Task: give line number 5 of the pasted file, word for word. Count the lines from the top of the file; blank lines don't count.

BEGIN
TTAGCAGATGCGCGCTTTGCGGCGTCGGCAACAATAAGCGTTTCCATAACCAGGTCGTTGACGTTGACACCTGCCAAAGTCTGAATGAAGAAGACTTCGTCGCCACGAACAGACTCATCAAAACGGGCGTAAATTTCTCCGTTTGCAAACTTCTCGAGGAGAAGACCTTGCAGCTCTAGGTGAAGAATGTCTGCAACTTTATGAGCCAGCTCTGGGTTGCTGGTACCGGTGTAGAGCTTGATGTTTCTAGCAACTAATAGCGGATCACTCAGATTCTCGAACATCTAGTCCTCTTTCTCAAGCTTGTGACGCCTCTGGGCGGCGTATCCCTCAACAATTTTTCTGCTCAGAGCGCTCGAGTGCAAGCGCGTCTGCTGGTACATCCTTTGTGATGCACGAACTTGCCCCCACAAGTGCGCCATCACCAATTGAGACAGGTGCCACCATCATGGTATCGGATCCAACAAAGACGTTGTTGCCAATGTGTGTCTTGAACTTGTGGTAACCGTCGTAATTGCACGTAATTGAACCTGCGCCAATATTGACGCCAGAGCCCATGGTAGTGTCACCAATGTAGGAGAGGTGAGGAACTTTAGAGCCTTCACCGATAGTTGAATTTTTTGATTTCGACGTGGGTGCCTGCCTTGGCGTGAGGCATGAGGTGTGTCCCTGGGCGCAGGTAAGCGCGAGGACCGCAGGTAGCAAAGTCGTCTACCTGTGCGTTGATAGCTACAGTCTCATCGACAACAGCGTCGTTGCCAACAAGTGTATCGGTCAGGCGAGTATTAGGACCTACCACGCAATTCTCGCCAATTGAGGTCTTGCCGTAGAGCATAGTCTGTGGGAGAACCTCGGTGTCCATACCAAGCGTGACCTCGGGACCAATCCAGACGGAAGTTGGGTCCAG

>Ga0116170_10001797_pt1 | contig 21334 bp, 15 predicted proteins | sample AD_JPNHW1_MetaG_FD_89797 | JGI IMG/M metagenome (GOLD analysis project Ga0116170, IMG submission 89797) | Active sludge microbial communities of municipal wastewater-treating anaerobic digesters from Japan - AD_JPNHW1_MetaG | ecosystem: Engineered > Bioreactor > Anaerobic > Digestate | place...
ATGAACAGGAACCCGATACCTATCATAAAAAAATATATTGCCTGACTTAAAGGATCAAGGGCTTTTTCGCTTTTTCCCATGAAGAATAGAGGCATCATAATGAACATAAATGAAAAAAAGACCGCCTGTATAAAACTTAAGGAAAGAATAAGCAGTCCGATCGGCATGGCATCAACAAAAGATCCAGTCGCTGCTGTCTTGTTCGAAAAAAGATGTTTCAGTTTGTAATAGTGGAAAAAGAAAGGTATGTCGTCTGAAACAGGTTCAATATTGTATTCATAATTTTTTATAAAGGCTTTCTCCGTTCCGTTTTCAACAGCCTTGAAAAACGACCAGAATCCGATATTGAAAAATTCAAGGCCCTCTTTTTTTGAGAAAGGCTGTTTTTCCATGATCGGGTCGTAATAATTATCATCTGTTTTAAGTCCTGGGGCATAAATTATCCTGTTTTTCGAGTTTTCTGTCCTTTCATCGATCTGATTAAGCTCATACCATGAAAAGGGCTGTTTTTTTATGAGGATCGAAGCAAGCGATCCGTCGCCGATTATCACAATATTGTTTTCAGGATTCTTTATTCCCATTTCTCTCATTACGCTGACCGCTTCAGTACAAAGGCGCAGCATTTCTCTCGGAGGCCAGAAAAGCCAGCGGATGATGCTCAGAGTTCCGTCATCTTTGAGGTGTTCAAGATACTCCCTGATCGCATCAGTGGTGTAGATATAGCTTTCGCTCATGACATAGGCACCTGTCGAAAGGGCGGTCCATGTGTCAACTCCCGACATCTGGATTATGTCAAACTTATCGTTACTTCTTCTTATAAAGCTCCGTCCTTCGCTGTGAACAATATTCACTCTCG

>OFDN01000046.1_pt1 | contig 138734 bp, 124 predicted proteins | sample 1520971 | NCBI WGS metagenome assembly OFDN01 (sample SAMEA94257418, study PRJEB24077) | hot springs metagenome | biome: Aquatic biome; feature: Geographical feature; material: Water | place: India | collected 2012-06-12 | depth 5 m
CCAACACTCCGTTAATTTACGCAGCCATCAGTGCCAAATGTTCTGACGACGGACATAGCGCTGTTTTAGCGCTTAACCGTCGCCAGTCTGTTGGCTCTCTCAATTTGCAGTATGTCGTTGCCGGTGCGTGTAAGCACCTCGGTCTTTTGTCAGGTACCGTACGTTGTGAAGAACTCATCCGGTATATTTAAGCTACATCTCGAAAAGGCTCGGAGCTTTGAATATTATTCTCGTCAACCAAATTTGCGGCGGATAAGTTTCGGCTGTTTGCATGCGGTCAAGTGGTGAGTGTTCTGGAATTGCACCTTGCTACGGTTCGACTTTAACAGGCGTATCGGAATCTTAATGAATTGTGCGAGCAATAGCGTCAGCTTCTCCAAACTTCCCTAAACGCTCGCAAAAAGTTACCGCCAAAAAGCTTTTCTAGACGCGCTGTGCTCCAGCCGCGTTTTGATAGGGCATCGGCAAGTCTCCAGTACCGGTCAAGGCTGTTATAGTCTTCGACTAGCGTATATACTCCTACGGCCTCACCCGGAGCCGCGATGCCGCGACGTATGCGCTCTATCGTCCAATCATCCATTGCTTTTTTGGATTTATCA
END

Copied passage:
CCAACACTCCGTTAATTTACGCAGCCATCAGTGCCAAATGTTCTGACGACGGACATAGCGCTGTTTTAGCGCTTAACCGTCGCCAGTCTGTTGGCTCTCTCAATTTGCAGTATGTCGTTGCCGGTGCGTGTAAGCACCTCGGTCTTTTGTCAGGTACCGTACGTTGTGAAGAACTCATCCGGTATATTTAAGCTACATCTCGAAAAGGCTCGGAGCTTTGAATATTATTCTCGTCAACCAAATTTGCGGCGGATAAGTTTCGGCTGTTTGCATGCGGTCAAGTGGTGAGTGTTCTGGAATTGCACCTTGCTACGGTTCGACTTTAACAGGCGTATCGGAATCTTAATGAATTGTGCGAGCAATAGCGTCAGCTTCTCCAAACTTCCCTAAACGCTCGCAAAAAGTTACCGCCAAAAAGCTTTTCTAGACGCGCTGTGCTCCAGCCGCGTTTTGATAGGGCATCGGCAAGTCTCCAGTACCGGTCAAGGCTGTTATAGTCTTCGACTAGCGTATATACTCCTACGGCCTCACCCGGAGCCGCGATGCCGCGACGTATGCGCTCTATCGTCCAATCATCCATTGCTTTTTTGGATTTATCA